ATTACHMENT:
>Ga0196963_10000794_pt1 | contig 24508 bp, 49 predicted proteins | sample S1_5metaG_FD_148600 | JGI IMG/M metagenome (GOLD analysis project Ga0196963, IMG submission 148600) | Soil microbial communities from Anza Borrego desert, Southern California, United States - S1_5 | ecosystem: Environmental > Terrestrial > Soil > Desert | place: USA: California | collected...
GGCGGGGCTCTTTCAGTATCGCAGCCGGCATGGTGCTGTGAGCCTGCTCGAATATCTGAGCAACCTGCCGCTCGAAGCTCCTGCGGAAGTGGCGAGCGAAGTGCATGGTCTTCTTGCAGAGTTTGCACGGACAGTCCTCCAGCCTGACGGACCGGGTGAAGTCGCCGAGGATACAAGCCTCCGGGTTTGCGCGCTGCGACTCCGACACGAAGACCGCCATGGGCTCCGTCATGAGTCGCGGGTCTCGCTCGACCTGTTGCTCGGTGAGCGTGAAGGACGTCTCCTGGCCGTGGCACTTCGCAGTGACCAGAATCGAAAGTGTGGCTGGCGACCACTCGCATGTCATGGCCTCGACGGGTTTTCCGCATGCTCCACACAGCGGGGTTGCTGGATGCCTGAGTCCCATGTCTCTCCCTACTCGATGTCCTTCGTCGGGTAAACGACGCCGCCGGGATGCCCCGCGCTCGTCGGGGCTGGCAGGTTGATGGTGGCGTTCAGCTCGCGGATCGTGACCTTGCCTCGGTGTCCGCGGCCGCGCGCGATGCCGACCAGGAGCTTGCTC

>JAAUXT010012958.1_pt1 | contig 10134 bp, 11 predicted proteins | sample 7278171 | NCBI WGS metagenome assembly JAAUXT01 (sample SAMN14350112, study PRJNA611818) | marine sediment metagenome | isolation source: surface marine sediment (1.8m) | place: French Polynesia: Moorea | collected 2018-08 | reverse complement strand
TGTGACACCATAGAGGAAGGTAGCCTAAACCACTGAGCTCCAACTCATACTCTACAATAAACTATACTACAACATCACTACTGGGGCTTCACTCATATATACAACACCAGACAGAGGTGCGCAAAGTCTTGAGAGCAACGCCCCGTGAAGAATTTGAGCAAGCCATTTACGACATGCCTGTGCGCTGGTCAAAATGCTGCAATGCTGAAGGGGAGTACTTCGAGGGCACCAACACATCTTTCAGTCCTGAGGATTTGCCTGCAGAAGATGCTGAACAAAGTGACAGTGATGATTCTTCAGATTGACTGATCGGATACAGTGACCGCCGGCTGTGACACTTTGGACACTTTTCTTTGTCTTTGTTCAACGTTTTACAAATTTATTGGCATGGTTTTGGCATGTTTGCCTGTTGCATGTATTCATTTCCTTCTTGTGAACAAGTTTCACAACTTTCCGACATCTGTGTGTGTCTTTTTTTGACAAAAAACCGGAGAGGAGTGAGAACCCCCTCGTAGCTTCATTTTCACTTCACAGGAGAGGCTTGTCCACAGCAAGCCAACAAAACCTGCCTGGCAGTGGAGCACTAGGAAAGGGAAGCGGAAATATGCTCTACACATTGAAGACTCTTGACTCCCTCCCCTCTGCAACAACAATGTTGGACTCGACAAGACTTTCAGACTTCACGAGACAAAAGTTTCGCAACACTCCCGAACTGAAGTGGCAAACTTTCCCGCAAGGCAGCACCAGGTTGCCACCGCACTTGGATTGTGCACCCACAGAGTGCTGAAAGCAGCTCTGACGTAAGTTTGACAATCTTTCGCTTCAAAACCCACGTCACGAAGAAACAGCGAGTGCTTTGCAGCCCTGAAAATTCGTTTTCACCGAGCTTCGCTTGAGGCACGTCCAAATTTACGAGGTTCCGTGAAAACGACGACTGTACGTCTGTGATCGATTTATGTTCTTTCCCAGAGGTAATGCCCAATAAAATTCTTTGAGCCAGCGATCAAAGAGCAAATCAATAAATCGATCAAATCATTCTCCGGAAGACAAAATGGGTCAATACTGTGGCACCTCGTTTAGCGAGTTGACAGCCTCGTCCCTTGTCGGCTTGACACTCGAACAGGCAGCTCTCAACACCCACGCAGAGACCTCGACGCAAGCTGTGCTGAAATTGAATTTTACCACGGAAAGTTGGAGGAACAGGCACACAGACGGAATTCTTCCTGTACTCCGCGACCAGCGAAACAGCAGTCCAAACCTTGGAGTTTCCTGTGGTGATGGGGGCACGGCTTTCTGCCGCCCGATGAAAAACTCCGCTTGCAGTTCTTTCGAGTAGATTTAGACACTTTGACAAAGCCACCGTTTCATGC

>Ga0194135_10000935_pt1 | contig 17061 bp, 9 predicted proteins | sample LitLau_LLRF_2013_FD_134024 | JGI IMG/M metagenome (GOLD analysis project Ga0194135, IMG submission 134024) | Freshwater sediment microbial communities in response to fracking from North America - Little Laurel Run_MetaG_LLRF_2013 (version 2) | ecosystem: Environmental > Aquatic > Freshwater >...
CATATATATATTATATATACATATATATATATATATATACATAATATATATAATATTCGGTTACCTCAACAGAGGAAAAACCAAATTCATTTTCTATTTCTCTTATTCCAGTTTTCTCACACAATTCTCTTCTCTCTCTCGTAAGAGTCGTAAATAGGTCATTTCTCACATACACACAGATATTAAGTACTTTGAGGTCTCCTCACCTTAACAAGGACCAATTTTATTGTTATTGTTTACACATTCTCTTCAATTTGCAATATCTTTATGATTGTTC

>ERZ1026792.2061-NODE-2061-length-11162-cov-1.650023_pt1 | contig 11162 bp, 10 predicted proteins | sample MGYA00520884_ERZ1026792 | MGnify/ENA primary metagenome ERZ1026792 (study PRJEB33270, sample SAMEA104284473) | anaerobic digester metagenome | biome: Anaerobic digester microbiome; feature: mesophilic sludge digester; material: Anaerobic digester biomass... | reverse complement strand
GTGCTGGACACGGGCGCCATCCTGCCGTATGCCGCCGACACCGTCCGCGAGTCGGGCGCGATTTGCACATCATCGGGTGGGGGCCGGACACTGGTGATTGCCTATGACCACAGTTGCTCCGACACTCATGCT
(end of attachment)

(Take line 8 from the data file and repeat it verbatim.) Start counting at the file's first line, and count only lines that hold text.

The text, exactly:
GTGCTGGACACGGGCGCCATCCTGCCGTATGCCGCCGACACCGTCCGCGAGTCGGGCGCGATTTGCACATCATCGGGTGGGGGCCGGACACTGGTGATTGCCTATGACCACAGTTGCTCCGACACTCATGCT